Brown favors transit upgrades, stricter crime punishment

Rocky Thompson

As an assistant manager and bartender at Tracey’s Saloon in the Seward neighborhood, independent mayoral candidate Gregory A. Brown said he has seen firsthand how Minneapolis has neglected elderly and handicapped people.

Prior to working at Tracey’s, Brown drove a cab for eight years and witnessed the difficulty elderly people face when trying to get from here to there. If elected, the 46-year-old said he would make it a priority to install a better service that would make it easier for the elderly to get around.

Regan McCormack, a wait-staff coordinator who works with Brown, said she has watched Brown for the past four and a half years do everything in his power to accommodate people who are handicapped.

“It might not seem like a big deal to rearrange tables to accommodate some of our special needs customers, but that’s just an example of the way Gregory goes out of his way to help these people daily,” McCormack said.

Rodney Johari, a Republican candidate for mayor, said he agrees with Brown that transportation for elderly people is an issue in the election.

“I spoke with a man who has to arrange his rides with Metro Mobility three days in advance,” Johari said.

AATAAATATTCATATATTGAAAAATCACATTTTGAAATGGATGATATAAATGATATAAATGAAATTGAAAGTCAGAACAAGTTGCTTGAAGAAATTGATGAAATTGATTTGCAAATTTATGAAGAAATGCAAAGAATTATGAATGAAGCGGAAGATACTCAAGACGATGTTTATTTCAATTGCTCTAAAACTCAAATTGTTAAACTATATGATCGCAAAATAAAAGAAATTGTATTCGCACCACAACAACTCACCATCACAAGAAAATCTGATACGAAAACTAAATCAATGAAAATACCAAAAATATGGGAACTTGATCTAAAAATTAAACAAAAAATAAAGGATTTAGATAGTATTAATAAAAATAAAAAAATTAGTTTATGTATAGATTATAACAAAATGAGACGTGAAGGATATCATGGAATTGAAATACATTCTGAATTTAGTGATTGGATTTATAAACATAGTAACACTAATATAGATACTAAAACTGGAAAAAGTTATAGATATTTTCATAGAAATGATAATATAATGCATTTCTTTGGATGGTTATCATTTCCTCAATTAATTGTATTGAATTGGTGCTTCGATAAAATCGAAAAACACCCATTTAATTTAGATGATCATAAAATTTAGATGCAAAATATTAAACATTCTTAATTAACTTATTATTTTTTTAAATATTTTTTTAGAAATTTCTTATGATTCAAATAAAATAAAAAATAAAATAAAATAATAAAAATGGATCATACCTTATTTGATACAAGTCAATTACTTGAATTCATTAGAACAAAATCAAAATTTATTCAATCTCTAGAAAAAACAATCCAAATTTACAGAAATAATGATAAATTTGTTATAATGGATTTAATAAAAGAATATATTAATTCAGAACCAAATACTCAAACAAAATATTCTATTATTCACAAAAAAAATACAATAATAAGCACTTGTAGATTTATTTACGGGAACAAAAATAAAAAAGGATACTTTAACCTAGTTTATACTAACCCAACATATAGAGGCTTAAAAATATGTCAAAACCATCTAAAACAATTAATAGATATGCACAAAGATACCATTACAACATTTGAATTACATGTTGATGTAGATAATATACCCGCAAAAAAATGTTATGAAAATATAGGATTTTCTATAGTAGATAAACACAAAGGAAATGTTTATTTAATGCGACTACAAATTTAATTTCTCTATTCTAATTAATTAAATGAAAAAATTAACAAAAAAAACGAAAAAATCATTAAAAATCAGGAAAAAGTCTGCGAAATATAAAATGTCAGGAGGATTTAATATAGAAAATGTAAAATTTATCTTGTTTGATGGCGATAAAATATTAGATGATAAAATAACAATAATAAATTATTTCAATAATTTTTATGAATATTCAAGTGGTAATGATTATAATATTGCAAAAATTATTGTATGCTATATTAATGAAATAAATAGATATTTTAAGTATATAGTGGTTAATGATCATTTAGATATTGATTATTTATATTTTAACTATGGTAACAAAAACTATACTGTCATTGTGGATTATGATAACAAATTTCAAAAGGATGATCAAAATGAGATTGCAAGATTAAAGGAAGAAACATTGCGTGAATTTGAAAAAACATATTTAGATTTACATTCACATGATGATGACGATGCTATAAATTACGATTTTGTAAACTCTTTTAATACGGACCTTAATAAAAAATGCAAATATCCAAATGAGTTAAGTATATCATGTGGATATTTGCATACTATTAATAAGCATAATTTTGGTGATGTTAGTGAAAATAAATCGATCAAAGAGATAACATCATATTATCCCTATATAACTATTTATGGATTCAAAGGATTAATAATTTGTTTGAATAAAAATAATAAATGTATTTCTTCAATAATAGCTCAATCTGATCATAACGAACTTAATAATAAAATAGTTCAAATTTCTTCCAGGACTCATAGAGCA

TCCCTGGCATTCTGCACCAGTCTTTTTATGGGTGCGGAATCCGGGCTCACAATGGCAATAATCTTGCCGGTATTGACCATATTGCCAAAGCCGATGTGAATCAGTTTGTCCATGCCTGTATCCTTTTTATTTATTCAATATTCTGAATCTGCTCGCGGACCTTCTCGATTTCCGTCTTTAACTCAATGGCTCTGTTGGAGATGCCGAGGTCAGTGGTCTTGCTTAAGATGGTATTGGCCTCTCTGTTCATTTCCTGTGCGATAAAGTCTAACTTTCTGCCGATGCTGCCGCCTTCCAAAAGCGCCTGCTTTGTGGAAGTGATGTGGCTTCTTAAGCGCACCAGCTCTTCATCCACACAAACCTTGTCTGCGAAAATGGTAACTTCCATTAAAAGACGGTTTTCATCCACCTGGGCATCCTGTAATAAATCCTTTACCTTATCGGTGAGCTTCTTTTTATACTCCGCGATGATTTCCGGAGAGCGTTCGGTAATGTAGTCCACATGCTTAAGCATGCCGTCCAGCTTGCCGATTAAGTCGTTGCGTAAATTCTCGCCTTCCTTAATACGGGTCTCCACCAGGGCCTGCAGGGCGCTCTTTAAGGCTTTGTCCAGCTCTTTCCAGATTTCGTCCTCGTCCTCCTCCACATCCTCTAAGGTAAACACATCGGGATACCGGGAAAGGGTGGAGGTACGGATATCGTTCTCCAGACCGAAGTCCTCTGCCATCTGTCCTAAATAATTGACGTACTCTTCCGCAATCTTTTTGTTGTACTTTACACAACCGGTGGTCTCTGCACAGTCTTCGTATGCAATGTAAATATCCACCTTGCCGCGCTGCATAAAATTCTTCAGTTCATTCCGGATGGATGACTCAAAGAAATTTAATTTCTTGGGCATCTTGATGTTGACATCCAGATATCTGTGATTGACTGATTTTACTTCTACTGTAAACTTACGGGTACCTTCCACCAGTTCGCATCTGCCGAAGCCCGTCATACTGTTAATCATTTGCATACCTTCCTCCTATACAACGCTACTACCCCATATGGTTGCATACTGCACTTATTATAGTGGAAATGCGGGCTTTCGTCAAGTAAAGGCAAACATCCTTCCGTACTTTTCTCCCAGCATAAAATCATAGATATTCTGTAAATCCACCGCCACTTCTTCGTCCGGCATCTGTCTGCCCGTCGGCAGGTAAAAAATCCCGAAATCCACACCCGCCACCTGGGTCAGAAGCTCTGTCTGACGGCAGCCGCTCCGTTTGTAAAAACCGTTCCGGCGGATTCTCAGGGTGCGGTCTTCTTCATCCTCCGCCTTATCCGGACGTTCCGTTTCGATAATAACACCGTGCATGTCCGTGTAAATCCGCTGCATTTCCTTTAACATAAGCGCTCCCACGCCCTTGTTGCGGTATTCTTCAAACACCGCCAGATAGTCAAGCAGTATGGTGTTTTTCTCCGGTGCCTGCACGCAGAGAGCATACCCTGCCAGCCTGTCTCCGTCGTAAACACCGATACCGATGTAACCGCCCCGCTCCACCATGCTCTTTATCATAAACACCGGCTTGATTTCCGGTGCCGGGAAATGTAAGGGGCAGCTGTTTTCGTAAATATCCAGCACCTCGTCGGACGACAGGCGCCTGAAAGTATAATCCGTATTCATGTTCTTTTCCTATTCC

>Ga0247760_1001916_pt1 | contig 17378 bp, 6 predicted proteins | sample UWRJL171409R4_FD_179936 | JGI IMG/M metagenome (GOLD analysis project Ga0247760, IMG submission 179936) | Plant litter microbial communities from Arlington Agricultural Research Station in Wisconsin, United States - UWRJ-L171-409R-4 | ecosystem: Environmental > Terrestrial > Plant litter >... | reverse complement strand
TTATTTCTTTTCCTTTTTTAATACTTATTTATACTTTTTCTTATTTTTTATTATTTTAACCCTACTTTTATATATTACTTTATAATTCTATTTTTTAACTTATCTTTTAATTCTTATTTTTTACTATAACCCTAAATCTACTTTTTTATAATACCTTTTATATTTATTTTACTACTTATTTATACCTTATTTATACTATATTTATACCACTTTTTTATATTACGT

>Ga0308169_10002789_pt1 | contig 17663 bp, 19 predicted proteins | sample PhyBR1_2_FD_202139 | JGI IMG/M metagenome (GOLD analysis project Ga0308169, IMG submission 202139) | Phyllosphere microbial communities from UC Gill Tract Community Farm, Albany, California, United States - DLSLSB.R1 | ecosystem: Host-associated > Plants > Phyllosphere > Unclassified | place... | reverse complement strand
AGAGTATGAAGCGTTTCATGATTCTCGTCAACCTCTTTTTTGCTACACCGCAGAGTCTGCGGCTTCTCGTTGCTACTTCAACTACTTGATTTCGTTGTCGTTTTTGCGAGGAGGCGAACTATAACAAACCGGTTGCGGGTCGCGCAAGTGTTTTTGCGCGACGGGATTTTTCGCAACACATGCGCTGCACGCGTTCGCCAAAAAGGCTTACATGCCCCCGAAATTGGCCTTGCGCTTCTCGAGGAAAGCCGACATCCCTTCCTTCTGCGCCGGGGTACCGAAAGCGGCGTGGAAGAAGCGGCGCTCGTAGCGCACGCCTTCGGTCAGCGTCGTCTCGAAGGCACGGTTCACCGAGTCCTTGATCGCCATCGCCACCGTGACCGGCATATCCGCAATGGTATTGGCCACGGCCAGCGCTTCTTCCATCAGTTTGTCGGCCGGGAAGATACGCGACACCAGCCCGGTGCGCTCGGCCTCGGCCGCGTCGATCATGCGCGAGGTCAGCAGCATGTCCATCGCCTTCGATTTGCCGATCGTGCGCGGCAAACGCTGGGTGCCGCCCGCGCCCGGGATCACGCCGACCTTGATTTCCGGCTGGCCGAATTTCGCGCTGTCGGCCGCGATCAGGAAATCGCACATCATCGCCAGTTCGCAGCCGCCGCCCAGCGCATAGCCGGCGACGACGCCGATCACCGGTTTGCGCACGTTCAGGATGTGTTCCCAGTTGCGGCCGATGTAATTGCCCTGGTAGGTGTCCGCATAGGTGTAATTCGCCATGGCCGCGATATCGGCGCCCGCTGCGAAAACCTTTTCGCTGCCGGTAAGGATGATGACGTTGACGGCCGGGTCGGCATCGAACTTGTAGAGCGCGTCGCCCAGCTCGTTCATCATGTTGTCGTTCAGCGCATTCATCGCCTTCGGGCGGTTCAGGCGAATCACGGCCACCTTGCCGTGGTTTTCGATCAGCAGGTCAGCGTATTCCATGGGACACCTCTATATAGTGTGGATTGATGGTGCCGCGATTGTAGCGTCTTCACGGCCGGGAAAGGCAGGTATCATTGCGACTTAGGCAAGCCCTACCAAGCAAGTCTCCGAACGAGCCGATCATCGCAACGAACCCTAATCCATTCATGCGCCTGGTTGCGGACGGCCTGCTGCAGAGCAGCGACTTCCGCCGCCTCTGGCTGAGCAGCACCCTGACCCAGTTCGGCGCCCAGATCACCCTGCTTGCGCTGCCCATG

In addition to transportation, Brown said he sees crime and housing costs as important city issues.

Brown said he thinks there are too many plea bargains and that many people do not have to pay for their crimes.

“Specifically, for crimes against the elderly, mentally handicapped and children, there should be no plea bargains,” he said.

Brown said if elected he would not tolerate these crimes and feels that stricter punishment would lead to a reduction in crime.

Brown said revamping vacant buildings and buildings with boarded windows – coupled with building more multi-unit properties around the city – could help to alleviate some of the unaffordable-housing burden.

Will Janecek, a local entrepreneur and landlord, said he agrees.

“The city needs more high-density, high-rise buildings, and they need to be able to sell the units inexpensively,” he said.

Janecek also said he feels housing is the most important issue in the mayoral race and that the issue will be most influential on how he votes.

Although he is not actively campaigning on the issue, Brown said he also thinks the cost of attending universities is getting too expensive: “My son goes to (the University of Minnesota-Duluth), so I know firsthand how expensive universities are.”

And although Brown said he feels the state Legislature and Gov. Jesse Ventura didn’t give enough money to higher education in the last session, the Minneapolis native said he is seeking Ventura’s endorsement.

Although Brown is not seasoned in politics, McCormack said Brown has a lot to offer the city.

“He draws on a wealth of life experience and has a fresh approach, a new set of ideas,” she said.